Advocates of cosmopolitan ideals, to the extent that they engage with questions of institutional design, typically imagine replicating or refining existing, nation-state models of governance but on an international scale. This essay argues that cosmopolitan ethics need not go hand in hand with international government, and may be better served by a different approach.
I develop a positive theory of sovereignty that is rooted in political exchange. The key concept I use to characterize sovereignty is self-enforcing exchange of political rights. I conclude that a sovereign is an individual or body party to political exchange that does not rest on third-party enforcement. Importantly, sovereignty is an emergent phenomenon, defined in the process of bargains between holders of political power.
At the turn of the 21st century, biofuels appeared to be a solution to mounting concerns over greenhouse gas emissions, climate change, skyrocketing fuel prices, and dependence on foreign energy. When Congress passed the Energy Policy Act (EP Act) in 2005 with a renewable fuel standard (RFS) provision mandating producers to add ethanol to gasoline, it is unlikely that lawmakers thought the act would increase hunger and social unrest in the world’s poorest countries. However, unintended consequences frequently accompany even the most well intentioned policies.
A peculiar monetary institution emerged during the period of interregnum in Somalia from January 1991 to August 2012. Without a functioning government to restrict the supply of notes in circulation, Somalis found it profitable to contract with foreign printers and import forgeries. The exchange value of the largest denomination Somali shillings note fell from US $0.30 in 1991 to US $0.03 in 2008. However, the purchasing power eventually stabilized at the cost of producing additional notes.
In May of 2015, the European Commission released a package outlining the vision for its Better Regulation initiative, a program aimed at improving outcomes of the European Union (EU) regulation. The move represents a step forward for regulatory reform in the EU, and signals a potential shift in world leadership roles among countries promoting evidence based policy. The United States (US), once at the forefront of regulatory science and analysis, may now be lagging behind. If Better Regulation is implemented as its ambitious designers envision, this could signal a new role for the EU in advancing 21st century policymaking.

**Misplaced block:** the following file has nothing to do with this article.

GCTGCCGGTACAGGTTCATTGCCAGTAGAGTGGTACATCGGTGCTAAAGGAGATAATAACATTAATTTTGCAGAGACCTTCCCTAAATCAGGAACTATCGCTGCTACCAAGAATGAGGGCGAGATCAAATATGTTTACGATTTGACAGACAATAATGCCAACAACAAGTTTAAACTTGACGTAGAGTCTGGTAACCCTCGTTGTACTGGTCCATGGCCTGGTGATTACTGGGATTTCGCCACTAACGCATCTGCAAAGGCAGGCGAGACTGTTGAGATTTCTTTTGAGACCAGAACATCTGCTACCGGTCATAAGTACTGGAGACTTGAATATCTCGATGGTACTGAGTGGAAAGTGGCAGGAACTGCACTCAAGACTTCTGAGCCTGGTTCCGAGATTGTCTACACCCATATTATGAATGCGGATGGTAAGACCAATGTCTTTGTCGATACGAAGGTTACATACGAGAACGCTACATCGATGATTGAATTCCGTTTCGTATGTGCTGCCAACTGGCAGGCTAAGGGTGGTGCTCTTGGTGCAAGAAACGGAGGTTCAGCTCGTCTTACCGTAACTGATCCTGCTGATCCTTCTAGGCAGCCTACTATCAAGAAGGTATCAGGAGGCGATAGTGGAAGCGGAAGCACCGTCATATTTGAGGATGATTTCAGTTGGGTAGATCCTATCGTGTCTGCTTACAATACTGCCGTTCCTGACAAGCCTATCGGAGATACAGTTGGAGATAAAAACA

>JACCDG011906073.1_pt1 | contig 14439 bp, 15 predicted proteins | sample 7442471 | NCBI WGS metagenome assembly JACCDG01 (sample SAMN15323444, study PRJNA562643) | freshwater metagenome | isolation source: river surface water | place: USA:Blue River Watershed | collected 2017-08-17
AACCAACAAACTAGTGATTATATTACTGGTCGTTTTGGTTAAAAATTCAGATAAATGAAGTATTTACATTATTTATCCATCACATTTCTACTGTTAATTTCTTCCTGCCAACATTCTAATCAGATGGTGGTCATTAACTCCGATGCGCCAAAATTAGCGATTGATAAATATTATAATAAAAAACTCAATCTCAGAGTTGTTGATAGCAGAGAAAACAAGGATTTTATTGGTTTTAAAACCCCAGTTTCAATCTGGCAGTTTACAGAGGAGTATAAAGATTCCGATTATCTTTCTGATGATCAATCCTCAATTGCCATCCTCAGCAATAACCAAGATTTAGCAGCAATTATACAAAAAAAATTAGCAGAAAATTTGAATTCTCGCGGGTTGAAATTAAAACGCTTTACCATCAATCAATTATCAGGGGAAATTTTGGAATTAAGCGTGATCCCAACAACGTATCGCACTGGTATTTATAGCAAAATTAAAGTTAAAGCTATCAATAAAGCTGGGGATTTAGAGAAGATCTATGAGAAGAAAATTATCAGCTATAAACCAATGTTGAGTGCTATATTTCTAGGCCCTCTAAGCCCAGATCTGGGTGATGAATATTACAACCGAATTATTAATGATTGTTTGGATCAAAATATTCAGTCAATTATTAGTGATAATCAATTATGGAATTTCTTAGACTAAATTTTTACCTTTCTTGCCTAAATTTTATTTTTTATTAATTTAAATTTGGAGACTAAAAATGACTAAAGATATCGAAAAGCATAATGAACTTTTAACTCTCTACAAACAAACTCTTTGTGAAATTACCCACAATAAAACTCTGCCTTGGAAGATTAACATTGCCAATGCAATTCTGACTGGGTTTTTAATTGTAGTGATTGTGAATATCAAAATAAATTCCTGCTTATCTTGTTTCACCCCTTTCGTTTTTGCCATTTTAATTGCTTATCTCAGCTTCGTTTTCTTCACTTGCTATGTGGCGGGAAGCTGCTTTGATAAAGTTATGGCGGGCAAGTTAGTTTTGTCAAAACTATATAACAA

We estimate the effect of corruption on business activity in Brazilian municipalities. We employ a new measure of corruption based on data from random audits of municipal governments. Our results suggest that higher levels of corruption are generally associated with reductions in the number of business establishments.
Applying benefit-cost analysis in the White House regulatory oversight process served as a basic mission of the Council on Wage and Price Stability (CWPS) during its seven-year lifespan (1974–1981). This paper reviews that CWPS experience, which involved filing comments in over 300 proceedings at more than 25 federal regulatory agencies.
Occupational licensing is a major burden on economic liberty. It raises prices, restricts consumer choice, and deprives countless Americans of their right to earn a living for themselves and their families—often for no better reason than to enrich existing, politically influential firms. Among the worst of such abuses is the certificate of public convenience and necessity law, which does not even purport to protect the consumer against dangerous business practices or against incompetent or dishonest practitioners, but is explicitly designed to prevent economic competition.
What are the economic justifications for government intervention in the economy? In a market economy, prices coordinate the activities of buyers and sellers and convey information about the strength of consumer demand for a good and the costs of supplying it. Because trade is voluntary, buyers and sellers only make exchanges when both parties benefit. Under ideal market conditions, this process leads to an efficient allocation of goods without government intervention.
As the holiday season approaches, there are predictions that upwards of 1,000,000 drones will be purchased by Christmas. The FAA is currently working to create regulations on these consumer drones. Eli Dourado discusses these regulations and what the FAA should do on C-SPAN’s Washington Journal.
The Midas Paradox is a landmark treatise that solves mysteries that have long perplexed economic historians, and corrects misconceptions about the true causes, consequences, and cures of macroeconomic instability. Like Milton Friedman and Anna J. Schwartz’s A Monetary History of the United States, 1867–1960, it is one of those rare books destined to shape all future research on the subject.